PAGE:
UN Security Council Citation Network Data Link to heading

The complete internal citation network of the UN Security Council (UNSC) up to resolution 2722 (1946–2023) with 54 metadata variables is now Open Access and available for download!

It is part of the Corpus of Resolutions: UN Security Council (CR-UNSC)!1

The citation practice of the UN Security Council is special for a number of reasons. First, the text of every UNSC resolution undergoes intense diplomatic negotiations and every word, phrasing and citation is there for a reason. Second, citations to previous resolutions follow a clear, structured and easy-to-extract format. Third, they structure the practice of the UN Security Council into a web of context that is necessary to understand the impact and consequences of individual resolutions.

My colleagues Niccolò Ridi (King’s College London) and Lorenzo Gasbarri (Scuola Superiore Sant’Anna) have published a long and very interesting paper on these questions and the added value that citation analysis can bring to the study of the UNSC:

Ridi, Niccolo, & Gasbarri, Lorenzo. (2023). The role of previous resolutions in the practice of the security council. Columbia Journal of Transnational Law, 61(3), 571-640.

Pre-print is available Open Access via SSRN

How to use the Citation Data Link to heading

There are many good network analysis packages for widely used data science programming languages such as R or Python. My favorites for R are {igraph} for analysis and {ggraph} for visualization. You might also like {tidygraph} or {qgraph} .

Igraph is also available for Python.

No Code? No Problem! You can use the citation data without coding skills and with a graphical user interface (GUI) via Gephi. Simply create a new project, open the GraphML file and off you go!2

Visual Representation of the UNSC Citation Network Link to heading

A visual representation of the UN Security Council internal citation network up to resolution 2722. It was created with {ggraph} and a high-resolution version of the image is published in the ‘analysis’ ZIP archive released with the CR-UNSC.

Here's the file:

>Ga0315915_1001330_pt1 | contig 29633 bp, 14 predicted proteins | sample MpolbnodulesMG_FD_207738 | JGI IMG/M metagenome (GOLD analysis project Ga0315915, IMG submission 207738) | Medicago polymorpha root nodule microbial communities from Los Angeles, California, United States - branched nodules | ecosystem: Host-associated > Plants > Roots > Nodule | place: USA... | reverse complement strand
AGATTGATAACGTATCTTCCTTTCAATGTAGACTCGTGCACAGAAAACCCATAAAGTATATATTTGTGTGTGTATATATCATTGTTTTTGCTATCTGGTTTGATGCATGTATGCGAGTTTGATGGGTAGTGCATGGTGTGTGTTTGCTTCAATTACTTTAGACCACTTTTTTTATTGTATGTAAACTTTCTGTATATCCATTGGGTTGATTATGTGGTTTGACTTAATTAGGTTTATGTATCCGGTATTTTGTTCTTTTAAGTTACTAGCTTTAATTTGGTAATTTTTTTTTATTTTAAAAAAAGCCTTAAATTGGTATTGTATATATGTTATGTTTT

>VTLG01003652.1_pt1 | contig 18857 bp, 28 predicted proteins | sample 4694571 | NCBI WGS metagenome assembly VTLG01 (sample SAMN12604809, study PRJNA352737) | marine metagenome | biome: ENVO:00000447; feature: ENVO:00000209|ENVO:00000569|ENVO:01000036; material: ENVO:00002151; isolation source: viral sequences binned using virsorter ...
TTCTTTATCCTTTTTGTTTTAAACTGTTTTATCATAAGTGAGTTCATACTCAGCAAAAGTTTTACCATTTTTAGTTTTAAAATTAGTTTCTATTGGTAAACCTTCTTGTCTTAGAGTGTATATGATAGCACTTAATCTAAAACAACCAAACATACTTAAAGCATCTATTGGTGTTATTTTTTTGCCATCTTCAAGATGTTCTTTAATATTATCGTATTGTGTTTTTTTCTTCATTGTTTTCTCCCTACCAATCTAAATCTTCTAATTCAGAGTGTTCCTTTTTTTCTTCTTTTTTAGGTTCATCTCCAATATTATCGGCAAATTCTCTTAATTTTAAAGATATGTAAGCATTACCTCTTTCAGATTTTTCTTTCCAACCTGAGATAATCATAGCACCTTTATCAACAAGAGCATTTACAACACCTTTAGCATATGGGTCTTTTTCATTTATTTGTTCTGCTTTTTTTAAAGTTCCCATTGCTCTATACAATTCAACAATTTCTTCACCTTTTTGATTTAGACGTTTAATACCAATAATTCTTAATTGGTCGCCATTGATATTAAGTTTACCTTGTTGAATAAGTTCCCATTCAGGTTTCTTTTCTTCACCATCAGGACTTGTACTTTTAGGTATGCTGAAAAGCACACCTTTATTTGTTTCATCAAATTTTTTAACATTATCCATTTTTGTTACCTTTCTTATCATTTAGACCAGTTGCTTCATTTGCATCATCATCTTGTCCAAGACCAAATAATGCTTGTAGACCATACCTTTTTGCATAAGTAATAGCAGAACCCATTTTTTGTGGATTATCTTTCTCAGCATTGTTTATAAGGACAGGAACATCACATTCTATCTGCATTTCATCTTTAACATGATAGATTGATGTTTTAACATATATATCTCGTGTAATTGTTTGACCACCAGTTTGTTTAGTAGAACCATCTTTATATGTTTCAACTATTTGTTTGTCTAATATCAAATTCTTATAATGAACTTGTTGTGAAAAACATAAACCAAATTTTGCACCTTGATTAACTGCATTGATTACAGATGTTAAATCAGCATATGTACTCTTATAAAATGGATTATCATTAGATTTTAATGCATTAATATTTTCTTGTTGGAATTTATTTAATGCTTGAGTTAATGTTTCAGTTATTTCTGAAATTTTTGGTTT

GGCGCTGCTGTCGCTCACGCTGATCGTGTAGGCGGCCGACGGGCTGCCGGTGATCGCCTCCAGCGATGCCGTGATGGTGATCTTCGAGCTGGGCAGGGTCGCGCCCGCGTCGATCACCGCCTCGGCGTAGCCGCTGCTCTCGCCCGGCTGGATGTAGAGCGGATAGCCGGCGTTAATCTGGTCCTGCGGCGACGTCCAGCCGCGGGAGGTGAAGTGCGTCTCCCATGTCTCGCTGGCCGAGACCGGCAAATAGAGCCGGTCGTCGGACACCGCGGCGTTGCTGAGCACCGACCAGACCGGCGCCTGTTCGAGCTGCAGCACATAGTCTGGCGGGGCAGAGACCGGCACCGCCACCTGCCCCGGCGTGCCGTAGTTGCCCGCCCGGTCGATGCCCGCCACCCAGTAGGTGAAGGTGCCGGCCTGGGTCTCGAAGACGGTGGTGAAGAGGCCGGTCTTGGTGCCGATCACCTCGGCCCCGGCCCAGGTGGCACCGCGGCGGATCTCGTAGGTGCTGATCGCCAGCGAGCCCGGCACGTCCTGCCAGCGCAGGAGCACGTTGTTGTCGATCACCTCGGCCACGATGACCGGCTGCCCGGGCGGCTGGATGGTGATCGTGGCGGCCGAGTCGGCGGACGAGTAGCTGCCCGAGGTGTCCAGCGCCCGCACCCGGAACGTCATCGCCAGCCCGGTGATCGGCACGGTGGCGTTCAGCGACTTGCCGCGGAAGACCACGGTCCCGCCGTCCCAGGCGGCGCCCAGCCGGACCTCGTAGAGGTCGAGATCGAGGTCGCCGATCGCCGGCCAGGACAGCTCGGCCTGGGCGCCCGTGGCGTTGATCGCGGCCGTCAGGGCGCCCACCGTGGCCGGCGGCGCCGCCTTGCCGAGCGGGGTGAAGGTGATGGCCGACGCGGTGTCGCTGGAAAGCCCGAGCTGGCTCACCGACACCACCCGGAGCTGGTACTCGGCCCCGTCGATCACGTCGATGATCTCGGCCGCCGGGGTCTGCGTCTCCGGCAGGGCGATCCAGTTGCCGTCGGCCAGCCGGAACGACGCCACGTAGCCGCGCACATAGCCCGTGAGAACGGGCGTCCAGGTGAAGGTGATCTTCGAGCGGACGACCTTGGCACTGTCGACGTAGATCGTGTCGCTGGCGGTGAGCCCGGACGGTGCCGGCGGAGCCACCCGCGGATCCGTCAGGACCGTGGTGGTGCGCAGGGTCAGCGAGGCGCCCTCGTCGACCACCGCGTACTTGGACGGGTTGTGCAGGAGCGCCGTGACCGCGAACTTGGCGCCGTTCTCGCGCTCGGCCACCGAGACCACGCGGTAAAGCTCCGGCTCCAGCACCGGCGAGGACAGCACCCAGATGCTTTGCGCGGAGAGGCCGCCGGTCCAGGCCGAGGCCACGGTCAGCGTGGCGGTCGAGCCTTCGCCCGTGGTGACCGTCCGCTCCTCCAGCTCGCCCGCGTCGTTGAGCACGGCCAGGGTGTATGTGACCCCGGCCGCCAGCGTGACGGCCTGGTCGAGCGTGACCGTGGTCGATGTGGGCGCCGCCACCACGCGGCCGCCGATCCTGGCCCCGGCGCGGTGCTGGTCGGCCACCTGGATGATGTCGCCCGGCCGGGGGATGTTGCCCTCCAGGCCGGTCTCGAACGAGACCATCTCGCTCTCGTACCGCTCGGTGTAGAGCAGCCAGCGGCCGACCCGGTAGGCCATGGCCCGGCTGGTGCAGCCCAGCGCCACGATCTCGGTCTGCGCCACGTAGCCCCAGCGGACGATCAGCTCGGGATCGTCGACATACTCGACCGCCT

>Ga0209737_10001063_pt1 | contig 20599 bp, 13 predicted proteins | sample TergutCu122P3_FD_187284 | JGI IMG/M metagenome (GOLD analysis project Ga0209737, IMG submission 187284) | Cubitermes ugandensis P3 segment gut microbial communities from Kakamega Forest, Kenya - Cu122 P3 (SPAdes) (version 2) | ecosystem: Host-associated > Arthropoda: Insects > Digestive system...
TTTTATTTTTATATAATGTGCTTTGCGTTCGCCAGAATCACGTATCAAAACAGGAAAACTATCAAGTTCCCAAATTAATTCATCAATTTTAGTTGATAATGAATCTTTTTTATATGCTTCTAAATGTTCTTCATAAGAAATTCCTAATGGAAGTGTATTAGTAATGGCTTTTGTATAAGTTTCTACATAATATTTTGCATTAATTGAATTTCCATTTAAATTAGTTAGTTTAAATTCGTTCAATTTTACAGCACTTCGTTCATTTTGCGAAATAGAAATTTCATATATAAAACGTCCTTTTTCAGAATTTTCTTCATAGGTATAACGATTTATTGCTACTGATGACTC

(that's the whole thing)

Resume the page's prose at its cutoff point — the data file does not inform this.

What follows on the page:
A visual representation of the UN Security Council internal citation network up to resolution 2722. It was created with {ggraph} and a high-resolution version of the image is published in the ‘analysis’ ZIP archive released with the CR-UNSC.

Technical Information on Citation Data Link to heading

The citations were extracted automatically with regular expressions from the English text of the resolutions. Resolutions 1 through 899, 902, 1445 and 1454 are expert-reviewed OCR text and all other resolutions from 900 to 2722 are extracted from born-digital PDF files.

The citation data is published in the widely used GraphML format, distributed within a ZIP archive.

UNSC resolution nodes are associated with as much metadata as makes sense from a network perspective. 54 variables from the main data set are included.

Note that the GraphML file does not contain the full texts of the resolutions to save space.

The main dataset in tabular form is a better choice natural language processing (NLP) tasks. If you wish to combine NLP and citation analysis I suggest you use both in your workflow: the main dataset to select the approriate node set(s), then pass these on to the citation analysis component.

About the Dataset Link to heading

The Corpus of Resolutions: UN Security Council (CR-UNSC) collects and presents for the first time in human and machine-readable form all resolutions, drafts, and meeting records of the UN Security Council, including detailed metadata, as published by the UN Digital Library and revised by ourselves.

The current version collects resolutions 1 (1946) through 2722 (2024) in all six official UN languages (English, French, Spanish, Arabic, Chinese, Russian), with drafts and meeting records in English and a massive number of features.

See this blog post introducing the dataset for an overview of the dataset and its functionality.


  1. Resolution 2722 was adopted in 2024, but I the citation network is complete up to 2023. I mention 2023 here to avoid the impression that the citation network also fully covers 2024. ↩︎

  2. While I do strongly recommend approaching quantitative projects with an open source programming language, release of the source code and reproducible analyses. However, there are a good number of use cases where non-programmers can enhance their own research with network data and the assistance of graphical programs. Following chains of precedent is an important one in legal work. ↩︎